Sunday, October 14, 2012

UNO Arena Plans Too Small, Too Expensive

Trev Alberts and UNO plan to propose a 7,500 seat arena south of Aksarben Village for Maverick hockey, basketball, and volleyball.  If approved, UNO could begin play in a campus-adjacent facility in 2015 or 2016.  The cost of the project would be $65 to $80 million, and would not require direct funding from the state of Nebraska or city of Omaha, except for street and utility improvements.  UNO could, though, lease the facility from a private entity, who could use tax-increment or state turn-back financing, where revenues from the surrounding area are used to fund the project.

Let's make one thing clear:  this is NOT an on-campus facility.  It's certainly closer to UNO's campus than the Century Link Center in downtown Omaha...but it's not on campus.  It's approximately 2 miles south of the main UNO campus on Dodge Street, and about a half-mile from the south campus where UNO's Peter Kiewit Institute and College of Business Administration sit.  It's actually closer to the College of Saint Mary than any UNO facilities.

The idea of a UNO arena at 64th & Center Street has some advantages.  It's gives UNO a facility they cannot be bumped from, which has been a problem at times for Maverick hockey.  They can have a practice facility adjacent to the arena so that the team doesn't have to lug their equipment across town from various facilities to practice, even when the arena is being used for something else.  It makes it closer to campus and more likely for students to attend.

But the size is too small for UNO hockey.  UNO has averaged 8,000 fans a game the last couple of seasons; a 7,500 seat arena creates artificial sellouts by limiting attendance below actual interest.  The World-Herald reports that UNO only sells about 5,000 tickets, on average, per game. Some of those are freebies that are distributed to supporters.  Many of those are student tickets, which really should continue to be free in a new arena to develop the atmosphere, which is one of the reasons why some fans clamor for a new arena.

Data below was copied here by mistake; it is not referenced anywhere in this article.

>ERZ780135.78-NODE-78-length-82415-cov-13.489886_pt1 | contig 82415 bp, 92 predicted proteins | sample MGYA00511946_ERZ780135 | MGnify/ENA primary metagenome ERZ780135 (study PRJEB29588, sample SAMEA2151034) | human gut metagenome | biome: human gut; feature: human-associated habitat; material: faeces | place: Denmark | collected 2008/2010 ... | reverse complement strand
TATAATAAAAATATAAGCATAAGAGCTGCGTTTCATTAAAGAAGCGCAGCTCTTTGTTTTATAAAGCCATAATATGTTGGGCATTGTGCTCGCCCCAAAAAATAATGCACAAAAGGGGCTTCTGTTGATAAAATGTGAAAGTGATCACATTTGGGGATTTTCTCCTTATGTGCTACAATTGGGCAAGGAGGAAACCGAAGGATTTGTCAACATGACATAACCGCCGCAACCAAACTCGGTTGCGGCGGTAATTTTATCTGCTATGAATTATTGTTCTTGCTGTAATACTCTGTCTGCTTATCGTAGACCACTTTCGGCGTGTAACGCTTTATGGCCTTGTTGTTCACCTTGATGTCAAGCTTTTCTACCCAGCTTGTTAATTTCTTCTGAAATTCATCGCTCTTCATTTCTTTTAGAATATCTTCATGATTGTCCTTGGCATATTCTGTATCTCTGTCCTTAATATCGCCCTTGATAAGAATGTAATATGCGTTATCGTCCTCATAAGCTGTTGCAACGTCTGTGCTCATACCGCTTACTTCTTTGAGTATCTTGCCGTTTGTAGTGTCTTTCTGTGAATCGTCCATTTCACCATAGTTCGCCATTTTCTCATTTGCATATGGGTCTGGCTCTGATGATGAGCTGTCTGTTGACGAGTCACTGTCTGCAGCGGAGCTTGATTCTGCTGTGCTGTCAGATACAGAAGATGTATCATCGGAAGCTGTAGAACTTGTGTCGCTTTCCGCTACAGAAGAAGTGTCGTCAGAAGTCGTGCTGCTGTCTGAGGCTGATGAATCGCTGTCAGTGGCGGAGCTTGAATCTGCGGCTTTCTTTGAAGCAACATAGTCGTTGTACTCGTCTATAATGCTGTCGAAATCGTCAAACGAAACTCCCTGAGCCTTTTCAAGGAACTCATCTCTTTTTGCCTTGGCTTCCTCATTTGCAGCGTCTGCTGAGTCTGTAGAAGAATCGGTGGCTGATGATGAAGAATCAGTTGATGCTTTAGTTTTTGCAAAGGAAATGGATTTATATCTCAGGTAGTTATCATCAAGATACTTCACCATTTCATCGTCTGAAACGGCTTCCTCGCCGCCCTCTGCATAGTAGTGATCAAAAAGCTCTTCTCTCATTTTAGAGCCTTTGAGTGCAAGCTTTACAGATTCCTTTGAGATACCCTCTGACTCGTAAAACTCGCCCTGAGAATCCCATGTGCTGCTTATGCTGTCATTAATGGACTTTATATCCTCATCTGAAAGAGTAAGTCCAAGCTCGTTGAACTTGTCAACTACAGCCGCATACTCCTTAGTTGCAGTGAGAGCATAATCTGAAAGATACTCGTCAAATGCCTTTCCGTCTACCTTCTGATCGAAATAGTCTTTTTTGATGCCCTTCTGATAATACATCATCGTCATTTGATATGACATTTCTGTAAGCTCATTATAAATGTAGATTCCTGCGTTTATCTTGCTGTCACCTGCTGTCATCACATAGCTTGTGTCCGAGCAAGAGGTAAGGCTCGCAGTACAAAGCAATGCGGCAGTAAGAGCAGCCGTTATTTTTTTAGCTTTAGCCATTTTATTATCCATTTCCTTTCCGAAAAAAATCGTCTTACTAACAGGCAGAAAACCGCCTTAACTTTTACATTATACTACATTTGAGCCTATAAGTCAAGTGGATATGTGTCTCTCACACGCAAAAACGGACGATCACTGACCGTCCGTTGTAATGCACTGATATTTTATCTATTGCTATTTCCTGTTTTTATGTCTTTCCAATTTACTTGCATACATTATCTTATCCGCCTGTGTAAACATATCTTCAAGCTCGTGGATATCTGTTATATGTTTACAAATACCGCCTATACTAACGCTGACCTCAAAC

Some UNO fans still clamor for the "good 'ol days" of playing in the Civic Auditorium and the days of raucous crowds.  There were some raucous crowds at the Civic.  The "Tuesday Night" play-in game in UNO's third season may set the bar.  Alex Nikiforuk's 6 second skate through Michigan's Jack Johnson nearly blew the roof off.  But those were the exception, rather than the rule.  UNO's "Red Army" "first rose against the tyranny of silence" at the Civic Auditorium.  Yes, at the Civic.  Meanwhile, there have been some fantastic crowds at the CenturyLink Center that have rivaled the atmosphere at the Civic.

How will UNO pay for this?  My guess is that UNO will find a private owner for the facility, and UNO will rent the building from this private owner.  The private owner will use tax revenue generated by Aksarben Village (thus putting some of the cost on taxpayers through a tax shift) to help pay for it.  Ticket prices will undoubtedly increase, though Alberts steadfastly assures that "We're not going to double ticket prices to pay for it."  They will go up.  Period.

And they will sell beer.  Yay, beer.

The devil is in the details, but from what I've seen, I see more negatives than positives on this.  7,500 puts an artificial cap on UNO hockey and is an admission that UNO hockey is as big as it can ever be.  That's disappointing.  I don't know how the financing is going to work out, but it looks like a negative as well.  More expensive for fans, more expensive for taxpayers.

Some UNO fans are extremely happy to hear these plans are finally moving forward.

I am not.

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